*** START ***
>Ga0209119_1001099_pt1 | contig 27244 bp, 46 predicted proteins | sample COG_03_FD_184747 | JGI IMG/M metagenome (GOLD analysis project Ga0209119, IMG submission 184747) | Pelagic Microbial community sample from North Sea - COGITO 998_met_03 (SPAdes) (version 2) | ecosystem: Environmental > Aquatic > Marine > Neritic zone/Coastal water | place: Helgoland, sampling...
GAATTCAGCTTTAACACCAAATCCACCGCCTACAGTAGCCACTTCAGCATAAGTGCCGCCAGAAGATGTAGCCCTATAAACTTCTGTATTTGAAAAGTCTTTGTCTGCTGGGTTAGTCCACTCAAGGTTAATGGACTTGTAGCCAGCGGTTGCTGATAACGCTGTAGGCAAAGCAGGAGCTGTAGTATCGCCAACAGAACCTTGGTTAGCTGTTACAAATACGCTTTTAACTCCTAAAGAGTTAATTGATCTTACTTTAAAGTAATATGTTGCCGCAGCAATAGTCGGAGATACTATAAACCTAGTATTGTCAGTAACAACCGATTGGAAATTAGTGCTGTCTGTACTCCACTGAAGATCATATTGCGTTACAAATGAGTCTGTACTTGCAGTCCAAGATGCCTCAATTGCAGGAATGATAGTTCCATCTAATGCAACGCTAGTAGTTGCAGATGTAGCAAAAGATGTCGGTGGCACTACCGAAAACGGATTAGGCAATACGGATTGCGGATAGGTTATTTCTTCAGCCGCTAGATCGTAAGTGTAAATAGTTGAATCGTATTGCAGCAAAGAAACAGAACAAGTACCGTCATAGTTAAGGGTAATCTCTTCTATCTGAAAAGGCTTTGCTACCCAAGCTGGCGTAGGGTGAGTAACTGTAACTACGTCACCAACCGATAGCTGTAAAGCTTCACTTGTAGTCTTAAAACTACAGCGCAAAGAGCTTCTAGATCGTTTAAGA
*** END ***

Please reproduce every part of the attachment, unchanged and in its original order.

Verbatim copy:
>Ga0209119_1001099_pt1 | contig 27244 bp, 46 predicted proteins | sample COG_03_FD_184747 | JGI IMG/M metagenome (GOLD analysis project Ga0209119, IMG submission 184747) | Pelagic Microbial community sample from North Sea - COGITO 998_met_03 (SPAdes) (version 2) | ecosystem: Environmental > Aquatic > Marine > Neritic zone/Coastal water | place: Helgoland, sampling...
GAATTCAGCTTTAACACCAAATCCACCGCCTACAGTAGCCACTTCAGCATAAGTGCCGCCAGAAGATGTAGCCCTATAAACTTCTGTATTTGAAAAGTCTTTGTCTGCTGGGTTAGTCCACTCAAGGTTAATGGACTTGTAGCCAGCGGTTGCTGATAACGCTGTAGGCAAAGCAGGAGCTGTAGTATCGCCAACAGAACCTTGGTTAGCTGTTACAAATACGCTTTTAACTCCTAAAGAGTTAATTGATCTTACTTTAAAGTAATATGTTGCCGCAGCAATAGTCGGAGATACTATAAACCTAGTATTGTCAGTAACAACCGATTGGAAATTAGTGCTGTCTGTACTCCACTGAAGATCATATTGCGTTACAAATGAGTCTGTACTTGCAGTCCAAGATGCCTCAATTGCAGGAATGATAGTTCCATCTAATGCAACGCTAGTAGTTGCAGATGTAGCAAAAGATGTCGGTGGCACTACCGAAAACGGATTAGGCAATACGGATTGCGGATAGGTTATTTCTTCAGCCGCTAGATCGTAAGTGTAAATAGTTGAATCGTATTGCAGCAAAGAAACAGAACAAGTACCGTCATAGTTAAGGGTAATCTCTTCTATCTGAAAAGGCTTTGCTACCCAAGCTGGCGTAGGGTGAGTAACTGTAACTACGTCACCAACCGATAGCTGTAAAGCTTCACTTGTAGTCTTAAAACTACAGCGCAAAGAGCTTCTAGATCGTTTAAGA